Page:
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Australia OAM Honors Laos, Hmong Human Rights Advocate

Washington, D.C., January 28, 2014

Kay Danes, who suffered imprisonment and torture in Laos at the hands of communist officials, is being honored in Australia with the prestigious Medal of the Order of Australia (OAM) for her social justice and human rights work.

Danes often travels to Washington, D.C., on invitation, to speak in the U.S. Congress about human rights violations in Laos and the plight of the Lao and Hmong people, including imprisoned political and religious dissidents. She has testified about the status of Hmong refugees facing forced repatriation in Thailand, foreign prisoners tortured in Laos, religious persecution, and Lao- and Hmong-American men from St. Paul, Minnesota, still imprisoned in Laos, including Hakit Yang. Congshineng Yang, and Trillion Yunhaison.

The OAM is the principal and most prestigious means of recognizing outstanding members of the community in Australia. It was established by the Her Majesty the Queen of the United Kingdom and the Commonwealth nations, Elizabeth II.

"I am grateful to be a recipient of this award and hope that the human rights conversation continues to strengthen throughout the world,” said Kay Danes.

“Human rights are the foundation of civil societies and set the guidelines on how we ought to act towards one another.

“My long-standing relationship with the Centre for Public Policy Analysis and in particular, with Mr. Philip Smith, has very much played an important part of this award to which I am recognized today. Together, and with other humanitarians and U.S. Government officials, we hope to secure greater human rights freedoms for the thousands of those still oppressed by totalitarian regimes.”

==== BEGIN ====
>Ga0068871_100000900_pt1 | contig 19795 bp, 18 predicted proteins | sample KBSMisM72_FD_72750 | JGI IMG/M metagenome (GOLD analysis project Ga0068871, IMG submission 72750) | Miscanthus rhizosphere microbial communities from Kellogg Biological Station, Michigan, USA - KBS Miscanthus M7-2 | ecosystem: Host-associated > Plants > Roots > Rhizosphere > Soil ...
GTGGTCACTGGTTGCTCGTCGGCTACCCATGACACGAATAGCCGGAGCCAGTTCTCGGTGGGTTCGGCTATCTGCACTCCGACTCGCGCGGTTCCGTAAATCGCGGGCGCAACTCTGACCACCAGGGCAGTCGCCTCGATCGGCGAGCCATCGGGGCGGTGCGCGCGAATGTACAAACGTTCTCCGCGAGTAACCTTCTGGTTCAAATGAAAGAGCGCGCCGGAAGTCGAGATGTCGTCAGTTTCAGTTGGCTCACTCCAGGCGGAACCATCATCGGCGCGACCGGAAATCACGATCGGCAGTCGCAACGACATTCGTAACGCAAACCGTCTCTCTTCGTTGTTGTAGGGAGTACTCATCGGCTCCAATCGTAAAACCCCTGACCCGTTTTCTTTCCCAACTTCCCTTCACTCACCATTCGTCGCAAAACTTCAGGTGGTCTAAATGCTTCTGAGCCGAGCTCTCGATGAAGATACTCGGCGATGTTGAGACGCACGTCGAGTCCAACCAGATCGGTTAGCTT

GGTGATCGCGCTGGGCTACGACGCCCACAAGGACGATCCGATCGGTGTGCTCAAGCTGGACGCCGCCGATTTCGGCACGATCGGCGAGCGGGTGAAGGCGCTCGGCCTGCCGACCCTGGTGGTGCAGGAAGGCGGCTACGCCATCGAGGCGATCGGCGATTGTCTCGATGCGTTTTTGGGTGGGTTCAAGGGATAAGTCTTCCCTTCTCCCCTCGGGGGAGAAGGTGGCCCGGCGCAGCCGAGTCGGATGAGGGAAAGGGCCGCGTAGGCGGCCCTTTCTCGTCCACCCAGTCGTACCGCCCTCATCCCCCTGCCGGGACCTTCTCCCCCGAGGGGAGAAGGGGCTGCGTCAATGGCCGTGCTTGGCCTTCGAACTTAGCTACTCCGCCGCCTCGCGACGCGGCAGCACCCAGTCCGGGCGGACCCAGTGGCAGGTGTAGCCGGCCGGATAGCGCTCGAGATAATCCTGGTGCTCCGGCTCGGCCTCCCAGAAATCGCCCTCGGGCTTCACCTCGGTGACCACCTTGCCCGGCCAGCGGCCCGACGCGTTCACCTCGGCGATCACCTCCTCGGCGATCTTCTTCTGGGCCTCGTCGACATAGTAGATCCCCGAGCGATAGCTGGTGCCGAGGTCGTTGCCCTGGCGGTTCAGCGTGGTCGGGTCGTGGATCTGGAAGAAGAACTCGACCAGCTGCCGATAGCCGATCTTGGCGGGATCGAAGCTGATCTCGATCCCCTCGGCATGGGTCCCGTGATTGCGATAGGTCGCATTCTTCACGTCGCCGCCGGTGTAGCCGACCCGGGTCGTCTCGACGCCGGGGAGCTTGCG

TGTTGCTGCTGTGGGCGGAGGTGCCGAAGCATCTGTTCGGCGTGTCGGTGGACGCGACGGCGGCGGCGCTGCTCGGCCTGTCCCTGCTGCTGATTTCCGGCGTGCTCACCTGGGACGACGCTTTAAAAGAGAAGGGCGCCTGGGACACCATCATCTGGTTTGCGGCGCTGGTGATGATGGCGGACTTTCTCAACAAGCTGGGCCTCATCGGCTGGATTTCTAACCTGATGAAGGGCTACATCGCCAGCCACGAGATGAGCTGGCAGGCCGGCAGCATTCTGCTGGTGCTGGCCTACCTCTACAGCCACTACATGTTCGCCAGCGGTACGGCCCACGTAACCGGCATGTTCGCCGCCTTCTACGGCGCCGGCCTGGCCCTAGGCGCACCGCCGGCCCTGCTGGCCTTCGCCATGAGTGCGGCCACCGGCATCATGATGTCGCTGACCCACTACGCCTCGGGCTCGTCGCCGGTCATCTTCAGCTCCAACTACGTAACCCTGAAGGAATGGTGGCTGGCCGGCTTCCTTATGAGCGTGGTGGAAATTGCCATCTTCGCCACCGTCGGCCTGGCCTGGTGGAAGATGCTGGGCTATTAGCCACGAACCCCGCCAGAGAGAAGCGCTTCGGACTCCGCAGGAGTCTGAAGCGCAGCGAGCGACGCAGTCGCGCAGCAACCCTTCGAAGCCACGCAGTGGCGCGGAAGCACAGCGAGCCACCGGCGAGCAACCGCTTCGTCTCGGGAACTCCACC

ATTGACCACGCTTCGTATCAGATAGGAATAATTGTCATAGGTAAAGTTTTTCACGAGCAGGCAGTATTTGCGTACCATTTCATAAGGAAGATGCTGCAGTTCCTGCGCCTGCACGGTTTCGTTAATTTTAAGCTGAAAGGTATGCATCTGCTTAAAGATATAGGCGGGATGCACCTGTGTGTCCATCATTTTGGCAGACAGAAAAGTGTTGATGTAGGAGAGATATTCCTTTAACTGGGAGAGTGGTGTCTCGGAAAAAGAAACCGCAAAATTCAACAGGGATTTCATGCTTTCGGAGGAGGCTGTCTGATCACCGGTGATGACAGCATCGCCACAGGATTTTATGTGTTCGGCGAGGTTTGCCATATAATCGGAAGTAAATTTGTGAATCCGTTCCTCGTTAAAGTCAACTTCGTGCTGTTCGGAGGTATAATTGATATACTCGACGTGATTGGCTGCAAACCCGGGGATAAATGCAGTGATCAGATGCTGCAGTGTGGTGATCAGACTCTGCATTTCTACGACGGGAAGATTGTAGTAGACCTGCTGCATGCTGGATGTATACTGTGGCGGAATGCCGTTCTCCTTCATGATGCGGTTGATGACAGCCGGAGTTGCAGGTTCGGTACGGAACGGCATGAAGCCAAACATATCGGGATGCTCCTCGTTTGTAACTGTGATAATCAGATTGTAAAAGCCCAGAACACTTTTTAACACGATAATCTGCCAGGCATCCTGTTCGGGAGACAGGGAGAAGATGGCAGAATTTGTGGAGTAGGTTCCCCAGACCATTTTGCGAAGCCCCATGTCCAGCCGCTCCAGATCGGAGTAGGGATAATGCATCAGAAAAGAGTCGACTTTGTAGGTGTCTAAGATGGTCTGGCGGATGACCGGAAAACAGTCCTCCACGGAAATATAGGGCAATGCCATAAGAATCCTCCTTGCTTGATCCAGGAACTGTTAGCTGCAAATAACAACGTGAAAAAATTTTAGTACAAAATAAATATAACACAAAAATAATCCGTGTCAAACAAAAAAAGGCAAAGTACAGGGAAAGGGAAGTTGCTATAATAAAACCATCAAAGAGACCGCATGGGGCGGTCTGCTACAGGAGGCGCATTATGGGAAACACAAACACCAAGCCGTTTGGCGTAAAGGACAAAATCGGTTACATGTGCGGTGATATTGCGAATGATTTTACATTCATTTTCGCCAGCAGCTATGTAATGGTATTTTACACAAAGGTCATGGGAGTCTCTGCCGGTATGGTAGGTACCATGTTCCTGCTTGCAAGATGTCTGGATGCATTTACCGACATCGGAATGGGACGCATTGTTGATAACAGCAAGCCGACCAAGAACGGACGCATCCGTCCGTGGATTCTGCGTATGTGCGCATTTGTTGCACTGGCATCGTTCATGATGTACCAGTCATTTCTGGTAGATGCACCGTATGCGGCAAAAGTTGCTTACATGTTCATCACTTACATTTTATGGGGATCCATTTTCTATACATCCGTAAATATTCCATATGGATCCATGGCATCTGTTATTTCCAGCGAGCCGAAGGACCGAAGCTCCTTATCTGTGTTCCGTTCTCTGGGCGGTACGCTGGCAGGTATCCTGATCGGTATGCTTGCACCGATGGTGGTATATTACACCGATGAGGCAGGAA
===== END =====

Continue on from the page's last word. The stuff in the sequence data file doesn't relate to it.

“Kay Danes had provided critical research, evidence and testimony to the U.S. Congress, government policymakers and the Center for Public Policy Analysis (CPPA), over the years, regarding ongoing human rights and religious freedom violations in Laos, Vietnam and elsewhere in Southeast Asia,” said Philip Smith, Executive Director of the CPPA.

“Kay Danes’ courage to give voice to the voiceless has been invaluable in helping to understand the hidden reality of the communist regimes in Laos and Vietnam, especially in light of the abduction of civic activist and Magsaysay Award winner Sombath Somphone by Lao security forces and the international outcry for his release.

“We congratulate Kay Danes for being honored with the Medal of the Order of Australia. We are happy for her, and her husband Kerry, especially after the horrific human rights abuses they both suffered and witnessed in Laos during their imprisonment by the Lao communist government as political prisoners.”

“The Lao and Hmong community are grateful to Kay Danes for her important human rights efforts,” said Sheng Xiong, of St. Paul, Minnesota, whose husband was imprisoned and tortured in Laos with other Hmong-Americans.

“We thank Kay Danes for bringing awareness about terrible human rights violations in Laos and the suffering in the prisons, detention centers and refugee camps,” said Bounthanh Rathigna of the United League for Democracy in Laos (ULDL).

Two Lao-American members of the ULDL from St. Paul, and Minneapolis, Minnesota, who participated in public policy events with Kay Danes in Washington, D.C., disappeared last year in Savannakhet Province, Laos, and are feared dead in an incident involving Lao security and military forces. The three men traveling together during the incident were Souli Kongmalavong, Bounma Phannhotha and Bounthie Insixiengmai.

Kay Danes is an author of several books on Laos and the plight of foreign prisoners.

ENDS

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